September 20, 2017

My God Is So Big


Nehemiah 2:4-8
4 Then the king said to me, “What do you request?” So I prayed to the God of heaven. 5 And I said to the king, “If it pleases the king, and if your servant has found favor in your sight, I ask that you send me to Judah, to the city of my fathers’ tombs, that I may rebuild it.” 6 Then the king said to me (the queen also sitting beside him), “How long will your journey be? And when will you return?” So it pleased the king to send me; and I set him a time. 7 Furthermore I said to the king, “If it pleases the king, let letters be given to me for the governors of the region beyond the River, that they must permit me to pass through till I come to Judah, 8 and a letter to Asaph the keeper of the king’s forest, that he must give me timber to make beams for the gates of the citadel which pertains to the temple, for the city wall, and for the house that I will occupy.” And the king granted them to me according to the good hand of my God upon me.


Someone shared in a Bible study small group that she would pray, “Lord, please, just get me through this day.” I thought how sad to pray for so little from such a big God. Little faith does not see a big God. A small faith has our eyes on ourselves instead of looking at God. I’m glad I have more for my resources than me, my strength and my ability! I have a big God. But I watch people around me expect little from Him.

Why do we expect so little from Almighty God?

Nehemiah would have much to say on this subject. He was the cupbearer for the king of his captivity, and yet, the king gave him everything he asked for when he prayerfully sought him for all he needed to return to Jerusalem and rebuild the broken walls around the city. After praying for several months, he courageously asked for a long list of favors and supplies, and the king granted him every single request. 

Nehemiah asked Big!
He believed in a Big God!

Nehemiah makes sure the reader knows in the eighth verse of Nehemiah 2, this blessing from the king was God’s good hand upon him. Nehemiah could never have accomplished this by himself.

One of my favorite verses I love to recall when I’m asking God for something that requires a huge leap of faith is 1 Corinthians 2:5 “that your faith should not be in the wisdom of men but in the power of God.” This has encouraged me many times when doubt would start knocking at my heart’s door. Doubt will shrivel up your faith like a pin pricking a balloon will drive out all the air. But the truth in this verse will chase the doubt away and remind us that we serve a powerful and Almighty God.

Do you believe God can do more than merely get you through the day? Open your eyes of faith and see a Big God!

Psalm 147:5 Great is our Lord, and mighty in power; His understanding is infinite.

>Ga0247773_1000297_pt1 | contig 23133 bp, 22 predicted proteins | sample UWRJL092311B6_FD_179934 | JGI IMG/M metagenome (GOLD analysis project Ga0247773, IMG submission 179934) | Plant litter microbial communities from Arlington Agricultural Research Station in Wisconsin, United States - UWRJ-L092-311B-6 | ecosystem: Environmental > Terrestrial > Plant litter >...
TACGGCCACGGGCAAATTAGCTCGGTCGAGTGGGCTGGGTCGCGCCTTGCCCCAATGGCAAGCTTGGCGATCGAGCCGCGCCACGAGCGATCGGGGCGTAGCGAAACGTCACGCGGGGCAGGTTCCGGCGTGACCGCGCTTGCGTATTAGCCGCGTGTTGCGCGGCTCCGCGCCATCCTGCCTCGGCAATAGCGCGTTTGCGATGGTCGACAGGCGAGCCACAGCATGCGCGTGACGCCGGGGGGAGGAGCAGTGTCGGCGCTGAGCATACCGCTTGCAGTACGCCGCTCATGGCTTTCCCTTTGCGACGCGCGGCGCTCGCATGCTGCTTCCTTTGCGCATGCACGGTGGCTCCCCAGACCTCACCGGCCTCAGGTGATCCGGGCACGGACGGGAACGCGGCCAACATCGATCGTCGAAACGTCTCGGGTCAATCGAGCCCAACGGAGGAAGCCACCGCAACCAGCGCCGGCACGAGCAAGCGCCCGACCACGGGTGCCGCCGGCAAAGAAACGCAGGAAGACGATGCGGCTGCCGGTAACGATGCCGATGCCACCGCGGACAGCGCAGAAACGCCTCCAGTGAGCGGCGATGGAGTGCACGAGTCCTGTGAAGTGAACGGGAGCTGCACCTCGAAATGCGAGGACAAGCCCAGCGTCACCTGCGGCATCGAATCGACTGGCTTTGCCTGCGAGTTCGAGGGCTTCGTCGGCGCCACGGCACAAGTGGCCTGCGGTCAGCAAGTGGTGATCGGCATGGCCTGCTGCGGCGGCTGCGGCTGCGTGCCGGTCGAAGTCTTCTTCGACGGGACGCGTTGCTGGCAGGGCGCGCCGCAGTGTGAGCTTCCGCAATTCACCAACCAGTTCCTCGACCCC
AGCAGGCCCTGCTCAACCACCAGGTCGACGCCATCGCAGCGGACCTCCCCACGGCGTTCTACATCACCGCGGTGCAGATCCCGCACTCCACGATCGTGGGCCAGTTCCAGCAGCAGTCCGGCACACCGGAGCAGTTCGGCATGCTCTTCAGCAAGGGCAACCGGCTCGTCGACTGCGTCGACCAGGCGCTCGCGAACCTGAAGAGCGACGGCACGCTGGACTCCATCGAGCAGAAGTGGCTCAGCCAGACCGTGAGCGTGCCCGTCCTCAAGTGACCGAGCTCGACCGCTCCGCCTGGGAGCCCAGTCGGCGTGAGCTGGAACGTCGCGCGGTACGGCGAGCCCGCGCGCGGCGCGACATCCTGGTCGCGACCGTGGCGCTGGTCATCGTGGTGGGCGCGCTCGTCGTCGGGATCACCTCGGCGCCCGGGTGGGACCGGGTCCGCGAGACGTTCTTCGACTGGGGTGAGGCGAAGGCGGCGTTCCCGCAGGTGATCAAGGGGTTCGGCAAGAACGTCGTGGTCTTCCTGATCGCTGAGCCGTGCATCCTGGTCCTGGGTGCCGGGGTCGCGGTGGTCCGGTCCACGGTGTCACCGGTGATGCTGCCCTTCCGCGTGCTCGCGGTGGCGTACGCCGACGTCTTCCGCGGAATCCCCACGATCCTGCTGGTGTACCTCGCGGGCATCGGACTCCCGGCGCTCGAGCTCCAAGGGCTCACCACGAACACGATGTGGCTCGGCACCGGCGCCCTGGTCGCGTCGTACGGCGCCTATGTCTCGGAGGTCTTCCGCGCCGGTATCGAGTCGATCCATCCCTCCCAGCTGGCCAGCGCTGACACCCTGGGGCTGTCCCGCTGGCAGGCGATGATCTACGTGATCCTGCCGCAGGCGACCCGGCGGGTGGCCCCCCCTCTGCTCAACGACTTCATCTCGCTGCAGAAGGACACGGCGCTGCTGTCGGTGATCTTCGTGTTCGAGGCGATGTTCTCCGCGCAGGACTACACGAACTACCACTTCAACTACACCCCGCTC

September 17, 2017

Battles and Praise: Reflections on David


I read the Psalms more than any other portion of my Bible. I take comfort and I am deeply encouraged by the strong and poetic words written by its major author, a shepherd warrior king. I keep a long list of favorite verses and passages from the Psalms that I turn to often, and I am blessed each time I read them.

And yet, when I read the story of David’s life in the books of I and II Samuel, it is wrought with danger and battles and heartache.

We see David anointed king at a young age by the prophet Samuel, and we see him victoriously kill the giant Goliath with a slingshot and go on to become a great warrior. The chant “Saul has slain his thousands, and David his ten thousands” puts his life in jeopardy, making him the sworn enemy of King Saul, who becomes jealous and attempts to kill him at every turn. When he is eventually crowned king of Israel, he is engaged in constant war and battles with the enemies that surround God’s chosen people and with enemies among his own people.

Yes, he writes about battles in the Psalms. But he writes more about victory given by the hand of God. We see God’s sovereign hand of guidance and protection, and we hear David declare that our battles belong to the Lord.

He proclaims God is his strength, his refuge, hiding place, strong tower, and his shelter in the storm. 

He writes praise, worship, thanksgiving, and he beautifully writes in Psalm 23:

The Lord is my shepherd I shall not want…
Surely goodness and mercy shall follow me all the days of my life… 

We see David rise, fall, and rise again, and we learn from this shepherd warrior king that there is no sin that cannot be washed away and forgiven. We learn that our Holy Almighty God is a God of healing and restoration.

We see David’s battles and we see the victories only God can bring. We read this psalmist's praise unto the Lord in words modern poets cannot duplicate. He teaches us to hide God's Word in our heart, and he teaches us through psalm after psalm that our hearts are made to worship. 

When I reflect on David, I learn a lot about my God.